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Children's Week highlights staff shortages in childcare in Nevada

By Anjali Patel,


March 13-16 is Children's Week in the Nevada state legislature , and it's all about promoting the health, safety and well-being of kids.

One issue that's continuing to frustrate many local families is childcare availability.

According to a 2023 draft childcare policy report from the Governor's Office of Workforce Innovation, every Nevada County — both rural and urban — is a childcare desert. That's due to there not being enough infrastructure and childcare workers. The report states that 74% of Nevada children ages 0-5 do not have a licensed childcare spot available to them, as depicted in this interactive map .

Good Morning Las Vegas anchor Anjali Patel spoke with the Director of Kids Are Us , a childcare center on Jones Boulevard in Las Vegas.

The director, Kim Helaire-Smith, said she wishes they could take in more kids, but they are at capacity and even have a waitlist. She said Nevada was a childcare desert prior to COVID-19's emergence, but the pandemic exacerbated the situation.

"This is born out of the pandemic. We've never really had a waitlist," Helaire-Smith said. "We've always been full with children, but we could refer them to other centers or if we said we didn't have room, they would go somewhere else. But when they call me now, it's like, we've already called everywhere, and we are just getting everyone's waitlist. Now, there's nowhere to really send them."

The lack of space at childcare centers is taking an emotional toll, not just on caregivers, but on parents, too.

"It saddens me, it really does, because you can hear it in their voice. Some of them have even cried," she said.

She said some local directors and caregivers actually passed away from COVID, leading to the shutdown of some childcare centers. The childcare industry, like many others, also saw an exodus of employees over the past couple of years, which compounded the issue.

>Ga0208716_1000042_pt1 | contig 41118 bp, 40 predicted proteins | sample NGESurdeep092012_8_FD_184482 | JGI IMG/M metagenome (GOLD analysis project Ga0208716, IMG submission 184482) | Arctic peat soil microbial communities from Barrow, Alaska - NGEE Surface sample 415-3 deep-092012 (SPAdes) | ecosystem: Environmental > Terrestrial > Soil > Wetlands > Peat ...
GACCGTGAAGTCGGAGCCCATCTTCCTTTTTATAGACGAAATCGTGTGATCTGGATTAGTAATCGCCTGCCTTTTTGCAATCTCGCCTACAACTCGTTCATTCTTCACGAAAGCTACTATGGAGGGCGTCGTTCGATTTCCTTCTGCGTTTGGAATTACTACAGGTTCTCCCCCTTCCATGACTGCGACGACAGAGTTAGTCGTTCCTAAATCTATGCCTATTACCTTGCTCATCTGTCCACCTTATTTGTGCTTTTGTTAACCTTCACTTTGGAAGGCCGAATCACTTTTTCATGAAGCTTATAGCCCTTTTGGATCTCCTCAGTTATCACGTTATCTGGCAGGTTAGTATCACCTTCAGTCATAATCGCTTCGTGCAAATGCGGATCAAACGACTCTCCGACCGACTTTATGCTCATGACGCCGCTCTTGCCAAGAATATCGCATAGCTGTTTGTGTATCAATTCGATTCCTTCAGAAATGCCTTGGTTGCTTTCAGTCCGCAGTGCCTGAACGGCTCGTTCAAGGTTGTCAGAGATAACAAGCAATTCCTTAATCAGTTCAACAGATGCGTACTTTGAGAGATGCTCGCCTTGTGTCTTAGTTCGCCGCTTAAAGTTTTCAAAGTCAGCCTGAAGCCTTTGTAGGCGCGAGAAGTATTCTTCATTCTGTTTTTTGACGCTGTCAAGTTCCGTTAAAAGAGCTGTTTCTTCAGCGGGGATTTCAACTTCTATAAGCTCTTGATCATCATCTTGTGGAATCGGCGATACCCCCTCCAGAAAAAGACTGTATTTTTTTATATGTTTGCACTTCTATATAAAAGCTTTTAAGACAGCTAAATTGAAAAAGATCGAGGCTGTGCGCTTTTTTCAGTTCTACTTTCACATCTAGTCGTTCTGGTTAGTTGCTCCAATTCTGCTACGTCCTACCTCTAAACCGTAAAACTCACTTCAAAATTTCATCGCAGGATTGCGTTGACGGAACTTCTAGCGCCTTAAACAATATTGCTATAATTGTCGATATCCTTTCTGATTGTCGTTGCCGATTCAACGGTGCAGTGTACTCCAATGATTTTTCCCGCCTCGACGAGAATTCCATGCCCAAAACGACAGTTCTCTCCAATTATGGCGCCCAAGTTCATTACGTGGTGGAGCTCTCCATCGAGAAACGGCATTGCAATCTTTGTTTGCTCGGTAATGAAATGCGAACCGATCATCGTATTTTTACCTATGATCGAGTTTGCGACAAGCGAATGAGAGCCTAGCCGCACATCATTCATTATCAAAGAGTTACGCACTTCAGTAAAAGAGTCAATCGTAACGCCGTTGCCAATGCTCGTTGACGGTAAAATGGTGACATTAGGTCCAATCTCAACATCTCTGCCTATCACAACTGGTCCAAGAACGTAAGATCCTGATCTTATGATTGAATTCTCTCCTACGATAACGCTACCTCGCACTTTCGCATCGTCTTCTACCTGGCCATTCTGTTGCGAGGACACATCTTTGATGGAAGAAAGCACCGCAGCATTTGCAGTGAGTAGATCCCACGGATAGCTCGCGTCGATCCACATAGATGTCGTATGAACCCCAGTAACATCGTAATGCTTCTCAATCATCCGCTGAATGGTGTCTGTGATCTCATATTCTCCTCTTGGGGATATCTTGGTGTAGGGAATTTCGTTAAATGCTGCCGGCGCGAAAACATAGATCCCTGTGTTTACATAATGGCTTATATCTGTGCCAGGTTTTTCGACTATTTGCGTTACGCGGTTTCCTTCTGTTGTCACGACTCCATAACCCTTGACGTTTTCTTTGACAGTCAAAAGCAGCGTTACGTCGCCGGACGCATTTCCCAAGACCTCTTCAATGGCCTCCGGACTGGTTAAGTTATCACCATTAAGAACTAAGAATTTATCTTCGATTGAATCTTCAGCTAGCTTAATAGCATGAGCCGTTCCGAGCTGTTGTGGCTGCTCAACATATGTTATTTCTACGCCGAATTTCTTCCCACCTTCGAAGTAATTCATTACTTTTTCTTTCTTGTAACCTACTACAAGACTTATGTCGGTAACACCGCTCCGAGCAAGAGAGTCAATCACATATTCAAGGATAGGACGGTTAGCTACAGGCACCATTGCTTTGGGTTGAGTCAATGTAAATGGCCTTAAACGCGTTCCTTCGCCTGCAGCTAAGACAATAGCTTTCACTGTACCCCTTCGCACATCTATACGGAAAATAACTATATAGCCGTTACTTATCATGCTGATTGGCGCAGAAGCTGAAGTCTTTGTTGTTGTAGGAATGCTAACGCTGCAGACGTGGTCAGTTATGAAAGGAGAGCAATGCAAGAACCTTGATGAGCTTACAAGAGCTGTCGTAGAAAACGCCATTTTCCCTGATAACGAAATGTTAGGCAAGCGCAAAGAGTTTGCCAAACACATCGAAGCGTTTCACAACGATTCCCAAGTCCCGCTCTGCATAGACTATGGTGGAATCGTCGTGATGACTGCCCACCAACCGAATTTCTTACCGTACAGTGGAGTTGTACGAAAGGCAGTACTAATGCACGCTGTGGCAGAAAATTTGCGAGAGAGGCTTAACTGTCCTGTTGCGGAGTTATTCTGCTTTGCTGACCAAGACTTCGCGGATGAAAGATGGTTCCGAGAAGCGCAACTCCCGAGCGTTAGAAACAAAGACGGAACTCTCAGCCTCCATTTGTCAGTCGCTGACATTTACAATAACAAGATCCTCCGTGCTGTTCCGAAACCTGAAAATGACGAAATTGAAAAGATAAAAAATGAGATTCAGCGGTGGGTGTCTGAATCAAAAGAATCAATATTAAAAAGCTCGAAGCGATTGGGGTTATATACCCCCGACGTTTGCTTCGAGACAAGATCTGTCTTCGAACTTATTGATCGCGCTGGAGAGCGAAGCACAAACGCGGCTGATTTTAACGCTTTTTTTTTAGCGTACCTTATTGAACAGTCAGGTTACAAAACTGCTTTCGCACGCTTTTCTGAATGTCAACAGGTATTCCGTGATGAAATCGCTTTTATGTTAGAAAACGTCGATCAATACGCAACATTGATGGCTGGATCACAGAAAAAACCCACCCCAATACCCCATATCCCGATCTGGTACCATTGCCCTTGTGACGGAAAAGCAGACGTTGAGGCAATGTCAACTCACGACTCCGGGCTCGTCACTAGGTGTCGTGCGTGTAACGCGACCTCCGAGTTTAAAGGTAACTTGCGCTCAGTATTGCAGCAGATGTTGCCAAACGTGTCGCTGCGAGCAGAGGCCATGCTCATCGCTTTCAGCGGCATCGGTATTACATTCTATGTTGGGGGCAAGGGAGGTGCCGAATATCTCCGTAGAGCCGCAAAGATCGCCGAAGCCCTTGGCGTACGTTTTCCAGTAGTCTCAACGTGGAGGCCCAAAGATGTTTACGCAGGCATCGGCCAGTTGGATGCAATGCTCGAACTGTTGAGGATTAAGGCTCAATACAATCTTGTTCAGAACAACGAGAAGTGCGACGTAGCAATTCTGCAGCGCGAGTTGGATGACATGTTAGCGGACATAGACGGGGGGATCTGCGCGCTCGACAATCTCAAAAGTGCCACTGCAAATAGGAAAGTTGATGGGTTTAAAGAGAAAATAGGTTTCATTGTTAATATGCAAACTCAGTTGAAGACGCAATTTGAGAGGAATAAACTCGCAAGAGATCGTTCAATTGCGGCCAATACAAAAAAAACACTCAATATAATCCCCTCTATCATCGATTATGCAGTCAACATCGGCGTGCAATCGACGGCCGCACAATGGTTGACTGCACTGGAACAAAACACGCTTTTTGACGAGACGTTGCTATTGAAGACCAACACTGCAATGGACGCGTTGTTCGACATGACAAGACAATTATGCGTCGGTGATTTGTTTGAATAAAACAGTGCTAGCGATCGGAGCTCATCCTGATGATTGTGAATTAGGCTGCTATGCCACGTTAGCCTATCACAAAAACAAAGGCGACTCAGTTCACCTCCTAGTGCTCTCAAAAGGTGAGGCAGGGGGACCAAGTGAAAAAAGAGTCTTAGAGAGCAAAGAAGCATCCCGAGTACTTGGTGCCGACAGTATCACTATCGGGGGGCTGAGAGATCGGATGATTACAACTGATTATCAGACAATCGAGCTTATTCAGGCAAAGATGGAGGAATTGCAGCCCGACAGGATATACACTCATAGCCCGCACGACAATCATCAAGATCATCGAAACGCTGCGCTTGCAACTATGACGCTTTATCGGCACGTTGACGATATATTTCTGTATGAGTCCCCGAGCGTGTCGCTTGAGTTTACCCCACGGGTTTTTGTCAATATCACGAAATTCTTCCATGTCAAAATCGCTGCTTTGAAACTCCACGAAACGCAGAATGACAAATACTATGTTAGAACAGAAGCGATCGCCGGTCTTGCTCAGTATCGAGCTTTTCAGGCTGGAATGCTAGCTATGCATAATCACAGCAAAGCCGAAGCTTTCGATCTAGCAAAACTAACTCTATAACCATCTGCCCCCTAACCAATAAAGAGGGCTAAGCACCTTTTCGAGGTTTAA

Kids Are Us wasn't immune to those staffing struggles, but the situation has since improved then, Helaire-Smith said. She said they've been focusing on retention, by offering things like raises and morale-boosting programs. She said once you lose an employee, it's not easy now to find applicants to fill the position — and once you do, it's a lengthy hiring process. That's why employee retention is more critical than ever.

"It's not like you can fire someone or lose someone and the next day you have an employee. Even if you have a potential employee, they've got to go through a process. They've got to go and get CPR, first aid, different things that you want them to have and it takes a while," she said.

Helaire-Smith said another big way they've improved their staffing situation is by changing how — and who — they recruit.

"I don't know what happened with the pandemic, but a lot of the people in childcare just left. They just left childcare. Where they went, I don't know. But now, a lot of the centers are having to recruit people who are new to childcare. They've never done children. They've maybe had kids. But they've never worked with other people's children," she said.

She said thanks to a new academy from the Children's Cabinet , new employees get to take the necessary early childhood education training and courses while working — plus they get a stipend from the program. Helaire-Smith said this program is helping her recruit employees who are completely new to the field, while also ensuring they're getting the proper training and guidance at the same time.

"We do need to get new people into it. A lot of these people that I've just hired, they had no idea that they'd be really good with children and they actually are," she said.

Helaire-Smith said she thinks creative approaches to retention and recruitment are what it's going to take to solve Nevada's acute childcare shortage.

For more information about employment opportunities in childcare, visit the Kids Are Us website.

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